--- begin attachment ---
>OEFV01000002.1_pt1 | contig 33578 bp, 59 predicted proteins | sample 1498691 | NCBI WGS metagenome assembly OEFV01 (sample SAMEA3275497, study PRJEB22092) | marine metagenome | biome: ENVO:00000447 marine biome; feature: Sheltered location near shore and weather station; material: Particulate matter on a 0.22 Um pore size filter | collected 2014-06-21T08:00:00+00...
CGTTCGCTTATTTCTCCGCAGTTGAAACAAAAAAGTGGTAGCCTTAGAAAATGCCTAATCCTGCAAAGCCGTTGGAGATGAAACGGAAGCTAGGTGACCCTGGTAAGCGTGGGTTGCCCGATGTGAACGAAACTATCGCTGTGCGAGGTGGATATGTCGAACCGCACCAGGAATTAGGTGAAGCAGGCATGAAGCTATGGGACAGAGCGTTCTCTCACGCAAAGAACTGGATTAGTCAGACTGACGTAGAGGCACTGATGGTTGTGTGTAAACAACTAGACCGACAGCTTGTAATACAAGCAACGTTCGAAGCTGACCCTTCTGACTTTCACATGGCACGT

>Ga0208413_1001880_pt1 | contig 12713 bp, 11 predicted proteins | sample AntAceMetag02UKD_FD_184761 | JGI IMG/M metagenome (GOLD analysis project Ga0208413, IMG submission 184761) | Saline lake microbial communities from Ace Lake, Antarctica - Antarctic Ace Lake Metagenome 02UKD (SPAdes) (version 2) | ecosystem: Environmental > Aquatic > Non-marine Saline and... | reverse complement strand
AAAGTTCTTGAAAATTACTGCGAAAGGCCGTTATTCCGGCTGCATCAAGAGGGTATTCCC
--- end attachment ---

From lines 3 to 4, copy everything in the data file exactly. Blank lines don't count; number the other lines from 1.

>Ga0208413_1001880_pt1 | contig 12713 bp, 11 predicted proteins | sample AntAceMetag02UKD_FD_184761 | JGI IMG/M metagenome (GOLD analysis project Ga0208413, IMG submission 184761) | Saline lake microbial communities from Ace Lake, Antarctica - Antarctic Ace Lake Metagenome 02UKD (SPAdes) (version 2) | ecosystem: Environmental > Aquatic > Non-marine Saline and... | reverse complement strand
AAAGTTCTTGAAAATTACTGCGAAAGGCCGTTATTCCGGCTGCATCAAGAGGGTATTCCC